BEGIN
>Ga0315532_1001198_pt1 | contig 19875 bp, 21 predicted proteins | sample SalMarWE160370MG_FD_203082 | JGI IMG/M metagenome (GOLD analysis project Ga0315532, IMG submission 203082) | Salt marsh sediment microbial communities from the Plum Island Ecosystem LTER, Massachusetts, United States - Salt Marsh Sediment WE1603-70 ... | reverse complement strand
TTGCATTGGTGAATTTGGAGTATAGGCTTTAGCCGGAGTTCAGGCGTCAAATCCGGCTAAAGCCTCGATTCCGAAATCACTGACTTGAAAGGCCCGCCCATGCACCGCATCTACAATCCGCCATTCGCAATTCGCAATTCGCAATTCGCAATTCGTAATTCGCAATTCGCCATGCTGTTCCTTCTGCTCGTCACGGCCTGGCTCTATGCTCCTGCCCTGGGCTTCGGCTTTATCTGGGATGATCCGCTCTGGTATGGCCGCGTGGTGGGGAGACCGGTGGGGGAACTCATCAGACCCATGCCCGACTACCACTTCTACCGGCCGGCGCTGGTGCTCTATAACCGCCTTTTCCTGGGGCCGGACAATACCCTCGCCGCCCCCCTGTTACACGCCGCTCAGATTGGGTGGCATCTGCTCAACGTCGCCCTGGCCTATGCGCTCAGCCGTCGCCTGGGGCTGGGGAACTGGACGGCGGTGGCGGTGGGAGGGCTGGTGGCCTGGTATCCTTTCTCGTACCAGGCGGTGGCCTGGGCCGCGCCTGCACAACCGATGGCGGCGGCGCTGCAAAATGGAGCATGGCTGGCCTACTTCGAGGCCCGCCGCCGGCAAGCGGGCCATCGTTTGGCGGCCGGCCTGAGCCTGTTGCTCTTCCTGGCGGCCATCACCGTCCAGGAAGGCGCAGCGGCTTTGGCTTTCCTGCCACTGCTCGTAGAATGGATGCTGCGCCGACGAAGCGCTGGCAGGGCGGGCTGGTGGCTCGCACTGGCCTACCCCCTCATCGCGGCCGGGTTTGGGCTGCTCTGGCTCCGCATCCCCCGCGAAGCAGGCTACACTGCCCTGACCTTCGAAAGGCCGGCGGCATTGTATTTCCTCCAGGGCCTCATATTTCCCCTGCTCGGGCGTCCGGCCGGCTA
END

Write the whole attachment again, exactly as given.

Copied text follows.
>Ga0315532_1001198_pt1 | contig 19875 bp, 21 predicted proteins | sample SalMarWE160370MG_FD_203082 | JGI IMG/M metagenome (GOLD analysis project Ga0315532, IMG submission 203082) | Salt marsh sediment microbial communities from the Plum Island Ecosystem LTER, Massachusetts, United States - Salt Marsh Sediment WE1603-70 ... | reverse complement strand
TTGCATTGGTGAATTTGGAGTATAGGCTTTAGCCGGAGTTCAGGCGTCAAATCCGGCTAAAGCCTCGATTCCGAAATCACTGACTTGAAAGGCCCGCCCATGCACCGCATCTACAATCCGCCATTCGCAATTCGCAATTCGCAATTCGCAATTCGTAATTCGCAATTCGCCATGCTGTTCCTTCTGCTCGTCACGGCCTGGCTCTATGCTCCTGCCCTGGGCTTCGGCTTTATCTGGGATGATCCGCTCTGGTATGGCCGCGTGGTGGGGAGACCGGTGGGGGAACTCATCAGACCCATGCCCGACTACCACTTCTACCGGCCGGCGCTGGTGCTCTATAACCGCCTTTTCCTGGGGCCGGACAATACCCTCGCCGCCCCCCTGTTACACGCCGCTCAGATTGGGTGGCATCTGCTCAACGTCGCCCTGGCCTATGCGCTCAGCCGTCGCCTGGGGCTGGGGAACTGGACGGCGGTGGCGGTGGGAGGGCTGGTGGCCTGGTATCCTTTCTCGTACCAGGCGGTGGCCTGGGCCGCGCCTGCACAACCGATGGCGGCGGCGCTGCAAAATGGAGCATGGCTGGCCTACTTCGAGGCCCGCCGCCGGCAAGCGGGCCATCGTTTGGCGGCCGGCCTGAGCCTGTTGCTCTTCCTGGCGGCCATCACCGTCCAGGAAGGCGCAGCGGCTTTGGCTTTCCTGCCACTGCTCGTAGAATGGATGCTGCGCCGACGAAGCGCTGGCAGGGCGGGCTGGTGGCTCGCACTGGCCTACCCCCTCATCGCGGCCGGGTTTGGGCTGCTCTGGCTCCGCATCCCCCGCGAAGCAGGCTACACTGCCCTGACCTTCGAAAGGCCGGCGGCATTGTATTTCCTCCAGGGCCTCATATTTCCCCTGCTCGGGCGTCCGGCCGGCTA